no worries

by dwelch - 2019-07-17 20:05:28

First off find a doc you trust then trust the doc you found.  If the doc says you need one then you need one.  If it is AV block (is that what you have?) that is very easy to see on an EKG and they can show you, doesnt need a 24 hour tape a 24 second capture will do it.

My complete block was found pre teen and my first pacer at 19, I am on number five.  No regrets at all.  I wouldnt be here, I would not have been able to raise a child, etc.

I didnt know what a normal heart felt like until after I got the first one.  And now I know I was doing a lot of activities pre-pacer that coulda/shoulda killed me.

You may no longer need to go from 40 to 200 with a properly working heart.  Not sure exactly what your condition is and its not our business unless you choose to share.  But as far as this community is concerned you are going to find that we are going to say yes do it.  Movies, tv shows and other places dont portray pacemakers properly.  Unless you are a welder or work on power lines it wont affect your life negatively, highly likely it will either make it better or save it.

So likely we are all in on this end you need to sit down with the doc, have them show you what their evidence is, how it falls into the category of needing one.  these days insurance wont just pay for one willy nilly so there must be some justification.  Unless you have them get the technical terms, bring them to us or google.

The stats have been erased essentially for my condition, the life expecancy was in the teens, now you look it up and due to pacemakers its a normal life expecancy.  Even if 90% with your issue live normaly without treatment do you want to be the 1 in 10?   

Do you put your kids in car seats and use seat belts even though the statistics of how many times you have been in the car and needed the belt vs the times you didnt, but you still put it on yes?  Still put your kids in a car seat yes?

There is nothing whatsoever about your age that would affect the decision of getting a pacer.

Pre op

by Teffri - 2019-07-19 12:42:35

I’ve just had my pre op and the nurse explained in a lot more detail what is going on and why I need this. I have sinus node dysfunction and during the 24 hour tape my heart slowed dangerously several times and stopped completely once for 2.5 seconds. So I accept that I need a pacemaker, as my heart is failing. Somehow that makes the operation seem even more scary. I’ve always been fit and never had any health issues before, no one in my family has heart problems. It seems to be an anomaly.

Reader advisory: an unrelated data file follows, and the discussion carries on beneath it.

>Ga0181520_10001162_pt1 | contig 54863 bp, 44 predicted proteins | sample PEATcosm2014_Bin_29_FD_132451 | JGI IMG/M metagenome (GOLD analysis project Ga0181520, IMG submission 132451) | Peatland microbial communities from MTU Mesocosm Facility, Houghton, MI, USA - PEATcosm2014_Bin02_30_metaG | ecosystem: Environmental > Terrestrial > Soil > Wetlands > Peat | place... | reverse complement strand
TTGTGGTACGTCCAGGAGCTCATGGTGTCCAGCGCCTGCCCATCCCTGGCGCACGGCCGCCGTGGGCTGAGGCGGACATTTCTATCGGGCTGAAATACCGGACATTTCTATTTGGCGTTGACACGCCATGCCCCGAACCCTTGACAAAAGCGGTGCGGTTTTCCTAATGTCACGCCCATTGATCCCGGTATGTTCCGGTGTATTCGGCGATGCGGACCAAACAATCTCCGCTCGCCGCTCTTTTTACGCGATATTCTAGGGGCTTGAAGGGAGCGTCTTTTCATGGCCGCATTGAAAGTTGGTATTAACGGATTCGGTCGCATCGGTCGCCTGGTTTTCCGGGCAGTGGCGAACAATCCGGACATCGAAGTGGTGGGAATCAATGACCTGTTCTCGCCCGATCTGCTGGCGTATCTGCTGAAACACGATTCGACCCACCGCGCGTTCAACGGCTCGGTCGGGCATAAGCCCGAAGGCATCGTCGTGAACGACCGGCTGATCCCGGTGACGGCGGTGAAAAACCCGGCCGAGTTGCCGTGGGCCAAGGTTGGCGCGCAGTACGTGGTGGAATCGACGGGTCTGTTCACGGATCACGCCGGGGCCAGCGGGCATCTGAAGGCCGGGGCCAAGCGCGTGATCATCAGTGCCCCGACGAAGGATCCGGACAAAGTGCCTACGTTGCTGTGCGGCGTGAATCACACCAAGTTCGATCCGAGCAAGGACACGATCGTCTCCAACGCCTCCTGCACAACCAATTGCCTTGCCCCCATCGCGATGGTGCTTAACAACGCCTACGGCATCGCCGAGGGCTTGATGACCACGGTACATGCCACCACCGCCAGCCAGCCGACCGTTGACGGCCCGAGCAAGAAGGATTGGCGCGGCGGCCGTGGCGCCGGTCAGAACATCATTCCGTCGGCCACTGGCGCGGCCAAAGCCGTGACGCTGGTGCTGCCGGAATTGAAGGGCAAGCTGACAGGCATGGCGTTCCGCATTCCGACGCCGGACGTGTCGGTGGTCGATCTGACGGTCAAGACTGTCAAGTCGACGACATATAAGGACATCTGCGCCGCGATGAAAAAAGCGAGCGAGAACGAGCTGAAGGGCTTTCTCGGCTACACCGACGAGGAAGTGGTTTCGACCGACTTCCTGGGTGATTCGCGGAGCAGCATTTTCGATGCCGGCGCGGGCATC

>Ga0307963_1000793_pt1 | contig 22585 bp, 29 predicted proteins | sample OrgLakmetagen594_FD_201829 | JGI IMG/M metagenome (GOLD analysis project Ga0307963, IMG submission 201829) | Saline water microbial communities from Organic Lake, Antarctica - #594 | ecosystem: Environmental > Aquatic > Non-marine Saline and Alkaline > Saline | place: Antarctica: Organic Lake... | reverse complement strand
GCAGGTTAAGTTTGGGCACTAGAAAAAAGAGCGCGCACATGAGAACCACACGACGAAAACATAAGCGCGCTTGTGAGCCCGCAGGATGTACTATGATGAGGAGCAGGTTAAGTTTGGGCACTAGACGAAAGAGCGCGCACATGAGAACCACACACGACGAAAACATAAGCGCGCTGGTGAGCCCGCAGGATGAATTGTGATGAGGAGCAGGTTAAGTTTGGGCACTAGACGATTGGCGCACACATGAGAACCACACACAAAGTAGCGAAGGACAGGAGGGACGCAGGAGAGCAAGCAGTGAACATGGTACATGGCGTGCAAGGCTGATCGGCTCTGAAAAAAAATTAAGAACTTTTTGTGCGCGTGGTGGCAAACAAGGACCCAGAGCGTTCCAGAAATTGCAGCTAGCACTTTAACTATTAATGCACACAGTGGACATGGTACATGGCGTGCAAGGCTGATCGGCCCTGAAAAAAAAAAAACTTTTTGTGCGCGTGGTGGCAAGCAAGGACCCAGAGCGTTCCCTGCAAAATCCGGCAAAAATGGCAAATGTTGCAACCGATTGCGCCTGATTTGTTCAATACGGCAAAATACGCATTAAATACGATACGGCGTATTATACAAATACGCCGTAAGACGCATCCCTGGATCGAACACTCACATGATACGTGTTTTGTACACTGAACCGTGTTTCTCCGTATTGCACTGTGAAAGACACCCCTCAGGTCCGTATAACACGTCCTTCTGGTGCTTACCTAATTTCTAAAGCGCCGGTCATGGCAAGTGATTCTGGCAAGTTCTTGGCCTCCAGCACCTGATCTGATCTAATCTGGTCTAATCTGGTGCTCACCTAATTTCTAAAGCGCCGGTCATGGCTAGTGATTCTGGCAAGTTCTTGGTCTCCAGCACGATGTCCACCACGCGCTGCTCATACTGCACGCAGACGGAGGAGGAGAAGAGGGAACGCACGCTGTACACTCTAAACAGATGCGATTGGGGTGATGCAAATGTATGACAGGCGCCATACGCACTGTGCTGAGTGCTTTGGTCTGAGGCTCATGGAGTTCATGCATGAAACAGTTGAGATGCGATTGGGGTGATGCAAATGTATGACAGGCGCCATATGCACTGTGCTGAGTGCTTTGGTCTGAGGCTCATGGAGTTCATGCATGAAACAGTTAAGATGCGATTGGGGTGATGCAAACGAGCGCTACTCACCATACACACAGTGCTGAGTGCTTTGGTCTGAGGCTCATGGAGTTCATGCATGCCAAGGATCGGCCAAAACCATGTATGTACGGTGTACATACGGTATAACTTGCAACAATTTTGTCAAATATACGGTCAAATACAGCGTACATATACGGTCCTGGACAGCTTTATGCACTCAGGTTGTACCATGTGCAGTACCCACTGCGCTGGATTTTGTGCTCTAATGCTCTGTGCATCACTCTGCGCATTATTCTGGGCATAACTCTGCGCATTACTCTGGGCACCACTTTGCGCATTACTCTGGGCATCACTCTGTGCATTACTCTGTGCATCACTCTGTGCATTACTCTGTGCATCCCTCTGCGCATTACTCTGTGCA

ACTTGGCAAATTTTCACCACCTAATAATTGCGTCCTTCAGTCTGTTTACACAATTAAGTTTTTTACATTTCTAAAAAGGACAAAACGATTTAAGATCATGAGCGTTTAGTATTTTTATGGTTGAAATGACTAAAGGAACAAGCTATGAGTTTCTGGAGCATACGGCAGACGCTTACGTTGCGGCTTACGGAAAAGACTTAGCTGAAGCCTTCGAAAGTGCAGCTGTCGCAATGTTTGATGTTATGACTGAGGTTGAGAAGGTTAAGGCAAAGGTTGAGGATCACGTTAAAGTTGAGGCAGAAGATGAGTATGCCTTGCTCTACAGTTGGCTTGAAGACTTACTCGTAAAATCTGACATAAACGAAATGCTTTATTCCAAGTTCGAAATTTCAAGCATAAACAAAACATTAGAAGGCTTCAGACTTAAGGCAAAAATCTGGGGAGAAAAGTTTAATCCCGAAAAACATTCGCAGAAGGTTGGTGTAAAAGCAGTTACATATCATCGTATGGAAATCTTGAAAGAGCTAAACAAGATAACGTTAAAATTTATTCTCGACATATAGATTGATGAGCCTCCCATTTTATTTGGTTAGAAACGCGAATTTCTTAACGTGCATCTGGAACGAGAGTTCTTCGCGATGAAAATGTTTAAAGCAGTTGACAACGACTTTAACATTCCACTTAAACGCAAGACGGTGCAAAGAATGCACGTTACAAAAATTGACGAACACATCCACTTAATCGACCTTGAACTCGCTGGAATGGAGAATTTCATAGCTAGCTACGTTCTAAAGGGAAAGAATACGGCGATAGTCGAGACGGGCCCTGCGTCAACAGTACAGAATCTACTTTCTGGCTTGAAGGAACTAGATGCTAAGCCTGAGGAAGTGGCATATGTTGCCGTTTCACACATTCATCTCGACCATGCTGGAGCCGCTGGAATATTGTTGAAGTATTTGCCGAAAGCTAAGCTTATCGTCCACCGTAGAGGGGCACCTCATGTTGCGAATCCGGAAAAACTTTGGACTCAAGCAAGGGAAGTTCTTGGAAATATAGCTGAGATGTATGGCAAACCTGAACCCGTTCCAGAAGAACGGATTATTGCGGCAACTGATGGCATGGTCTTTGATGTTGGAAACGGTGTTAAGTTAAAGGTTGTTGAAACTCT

Pretty Op

by AgentX86 - 2019-07-19 13:24:55

Two-and-a-half seconds isn't alarming at all. I was doing several three second pauses a day and no one was worried. The Bradycardia can be a more immediate concern but they don't think that's an emergency either. The bottom line is that a pacemaker will fix you right up. That's why they were invented.


How worried should you be?

by Gotrhythm - 2019-07-19 14:02:29

It can be a real shock when, after a lifetime of thinking your heart is perfectly healthy,  it finally sinks in: wait a minute. I do have a problem. A serious problem. 

Here's a distinction you need to learn. Malfunctions of the heart's electrical system (what you have) are not the same thing as heart "disease." You can have one but not the other, or both.

Unlike heart disease, the cause of rythm problems, another name for electrical system issues, often can't be pinpointed. In most cases, it doesn't appear to be genetic. It isn't caused by diet or lifestyle. 

It's possible that your heart overall is perfectly healthy, and only the little bundle of cells that initiates the heartbeat, called the sinus node, has developed a glitch.

So, all factors being equal, if you must have a heart problem, sinus node disfunctions are the best ones to have. A pacemaker can take on the work of the sinus node, and you're back in business. No more worries that your heart might make an unscheduled stop. Once you have a pacemaker, your life expectancy becomes the same as anyone else's.

Despite the impression you might get by reading posts here, complications are rare. Most people get a pacemaker and once the incision is healed, never look back. They get on with their lives as if nothing is wrong, because, happily, nothing is.

do it

by Uelrindru - 2019-07-21 18:02:09

I had a heart attack at 38 about a week after, as they were setting me up to leave I had a vfib incident. my heart rate was 240 and after they got me back they said you're getting an ICD. it's been six months since then and it hasn't gone off at all, even if it NEVER goes off the peace of mind it gives me was worth the experience. You will actually use it and feel better so there no potential downside for you, just dont pull start any generators :)


by Tracey_E - 2019-07-21 22:11:03

We can start a generator! Just don't linger. I live in hurricane territory and have run our generator multiple times. I've also jumpstarted cars. Rule of thumb is keep the device 6" from anything questionable.  

mine must be different

by Uelrindru - 2019-07-25 16:26:08

the documentation for my ICD says 2 feet from a running generator and never start one because the field is greater when it first starts. I actually think it cautions away 2 feet from high voltage motors in general, so small generator to car motor, I really need to ask about 240v devices. Every device is different and I'm sort of jealous, I want to get near them.